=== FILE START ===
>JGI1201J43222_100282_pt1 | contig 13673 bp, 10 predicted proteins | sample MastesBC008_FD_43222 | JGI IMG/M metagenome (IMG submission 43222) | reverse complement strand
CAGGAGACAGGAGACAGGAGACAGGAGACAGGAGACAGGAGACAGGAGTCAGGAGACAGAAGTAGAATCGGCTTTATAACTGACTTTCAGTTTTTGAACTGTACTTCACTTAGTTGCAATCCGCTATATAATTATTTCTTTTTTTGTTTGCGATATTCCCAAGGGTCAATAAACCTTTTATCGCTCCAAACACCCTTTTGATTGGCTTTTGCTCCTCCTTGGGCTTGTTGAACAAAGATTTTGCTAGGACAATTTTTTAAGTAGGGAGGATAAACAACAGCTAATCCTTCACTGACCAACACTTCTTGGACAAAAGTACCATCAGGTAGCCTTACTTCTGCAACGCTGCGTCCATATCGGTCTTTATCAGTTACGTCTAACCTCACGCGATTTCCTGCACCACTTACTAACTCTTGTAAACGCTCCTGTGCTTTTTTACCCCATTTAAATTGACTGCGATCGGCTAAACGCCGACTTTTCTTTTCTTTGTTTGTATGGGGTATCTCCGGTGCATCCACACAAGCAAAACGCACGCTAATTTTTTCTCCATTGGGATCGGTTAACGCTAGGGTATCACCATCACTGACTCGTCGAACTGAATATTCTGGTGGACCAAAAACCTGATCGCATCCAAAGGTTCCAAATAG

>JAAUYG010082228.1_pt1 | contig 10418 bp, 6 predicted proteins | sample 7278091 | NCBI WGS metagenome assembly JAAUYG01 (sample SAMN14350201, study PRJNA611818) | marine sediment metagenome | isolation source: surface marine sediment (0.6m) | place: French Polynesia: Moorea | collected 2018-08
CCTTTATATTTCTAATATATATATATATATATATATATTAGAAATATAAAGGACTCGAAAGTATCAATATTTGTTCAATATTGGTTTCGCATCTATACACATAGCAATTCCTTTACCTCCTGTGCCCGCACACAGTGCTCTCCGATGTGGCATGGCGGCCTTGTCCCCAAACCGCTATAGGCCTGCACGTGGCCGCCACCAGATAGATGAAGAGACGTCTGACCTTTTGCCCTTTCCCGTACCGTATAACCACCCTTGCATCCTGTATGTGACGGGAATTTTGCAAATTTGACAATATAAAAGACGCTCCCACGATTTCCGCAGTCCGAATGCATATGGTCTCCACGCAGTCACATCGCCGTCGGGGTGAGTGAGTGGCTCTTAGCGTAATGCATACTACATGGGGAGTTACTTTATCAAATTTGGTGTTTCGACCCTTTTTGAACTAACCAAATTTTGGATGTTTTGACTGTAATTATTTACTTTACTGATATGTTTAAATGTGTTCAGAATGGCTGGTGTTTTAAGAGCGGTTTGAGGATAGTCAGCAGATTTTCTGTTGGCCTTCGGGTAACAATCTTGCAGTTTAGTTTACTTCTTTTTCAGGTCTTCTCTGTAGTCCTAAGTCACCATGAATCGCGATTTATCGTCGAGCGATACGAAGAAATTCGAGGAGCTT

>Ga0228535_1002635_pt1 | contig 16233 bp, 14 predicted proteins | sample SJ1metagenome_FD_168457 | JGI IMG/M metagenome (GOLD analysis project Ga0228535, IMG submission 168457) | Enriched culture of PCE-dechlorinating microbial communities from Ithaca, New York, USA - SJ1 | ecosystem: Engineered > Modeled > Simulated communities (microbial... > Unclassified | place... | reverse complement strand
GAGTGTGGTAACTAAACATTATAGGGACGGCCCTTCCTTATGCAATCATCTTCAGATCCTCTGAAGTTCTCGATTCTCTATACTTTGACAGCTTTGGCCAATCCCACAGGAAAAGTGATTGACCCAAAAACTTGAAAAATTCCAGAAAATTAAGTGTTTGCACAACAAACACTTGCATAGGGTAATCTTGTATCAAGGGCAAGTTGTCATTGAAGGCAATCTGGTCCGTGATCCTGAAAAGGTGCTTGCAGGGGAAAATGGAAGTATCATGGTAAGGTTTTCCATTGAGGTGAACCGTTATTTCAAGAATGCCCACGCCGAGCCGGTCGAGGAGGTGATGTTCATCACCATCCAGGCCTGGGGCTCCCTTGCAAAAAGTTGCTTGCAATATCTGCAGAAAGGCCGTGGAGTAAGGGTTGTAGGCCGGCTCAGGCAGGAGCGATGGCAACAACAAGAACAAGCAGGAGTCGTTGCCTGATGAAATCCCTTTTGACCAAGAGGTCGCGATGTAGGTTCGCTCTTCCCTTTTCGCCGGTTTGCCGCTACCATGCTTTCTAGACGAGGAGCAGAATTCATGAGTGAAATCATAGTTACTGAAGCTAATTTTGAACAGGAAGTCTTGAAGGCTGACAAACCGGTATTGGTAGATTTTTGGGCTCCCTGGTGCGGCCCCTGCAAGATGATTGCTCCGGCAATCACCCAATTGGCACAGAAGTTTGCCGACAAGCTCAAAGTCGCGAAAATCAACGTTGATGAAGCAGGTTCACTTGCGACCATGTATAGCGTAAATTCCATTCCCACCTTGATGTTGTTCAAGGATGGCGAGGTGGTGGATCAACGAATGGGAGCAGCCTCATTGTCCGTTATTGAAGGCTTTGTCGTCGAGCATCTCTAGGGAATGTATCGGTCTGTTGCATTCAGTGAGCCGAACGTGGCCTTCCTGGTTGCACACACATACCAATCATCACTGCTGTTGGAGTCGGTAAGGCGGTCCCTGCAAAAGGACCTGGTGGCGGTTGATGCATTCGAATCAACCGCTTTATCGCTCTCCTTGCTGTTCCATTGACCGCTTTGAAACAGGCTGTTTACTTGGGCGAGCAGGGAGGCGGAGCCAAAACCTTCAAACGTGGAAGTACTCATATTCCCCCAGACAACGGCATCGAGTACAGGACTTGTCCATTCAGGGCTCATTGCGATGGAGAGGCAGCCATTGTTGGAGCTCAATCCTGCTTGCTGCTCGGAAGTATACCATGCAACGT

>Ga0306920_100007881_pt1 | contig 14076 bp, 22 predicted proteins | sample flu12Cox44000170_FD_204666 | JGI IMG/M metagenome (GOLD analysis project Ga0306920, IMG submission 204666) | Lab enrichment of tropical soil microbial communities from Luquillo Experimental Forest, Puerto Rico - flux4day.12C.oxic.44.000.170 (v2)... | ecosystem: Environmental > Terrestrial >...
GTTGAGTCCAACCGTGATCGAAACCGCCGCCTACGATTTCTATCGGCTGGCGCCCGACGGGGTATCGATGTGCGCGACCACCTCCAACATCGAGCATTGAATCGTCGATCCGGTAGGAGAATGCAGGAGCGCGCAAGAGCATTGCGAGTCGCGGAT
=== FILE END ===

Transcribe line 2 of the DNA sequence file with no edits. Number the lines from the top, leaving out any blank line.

CAGGAGACAGGAGACAGGAGACAGGAGACAGGAGACAGGAGACAGGAGTCAGGAGACAGAAGTAGAATCGGCTTTATAACTGACTTTCAGTTTTTGAACTGTACTTCACTTAGTTGCAATCCGCTATATAATTATTTCTTTTTTTGTTTGCGATATTCCCAAGGGTCAATAAACCTTTTATCGCTCCAAACACCCTTTTGATTGGCTTTTGCTCCTCCTTGGGCTTGTTGAACAAAGATTTTGCTAGGACAATTTTTTAAGTAGGGAGGATAAACAACAGCTAATCCTTCACTGACCAACACTTCTTGGACAAAAGTACCATCAGGTAGCCTTACTTCTGCAACGCTGCGTCCATATCGGTCTTTATCAGTTACGTCTAACCTCACGCGATTTCCTGCACCACTTACTAACTCTTGTAAACGCTCCTGTGCTTTTTTACCCCATTTAAATTGACTGCGATCGGCTAAACGCCGACTTTTCTTTTCTTTGTTTGTATGGGGTATCTCCGGTGCATCCACACAAGCAAAACGCACGCTAATTTTTTCTCCATTGGGATCGGTTAACGCTAGGGTATCACCATCACTGACTCGTCGAACTGAATATTCTGGTGGACCAAAAACCTGATCGCATCCAAAGGTTCCAAATAG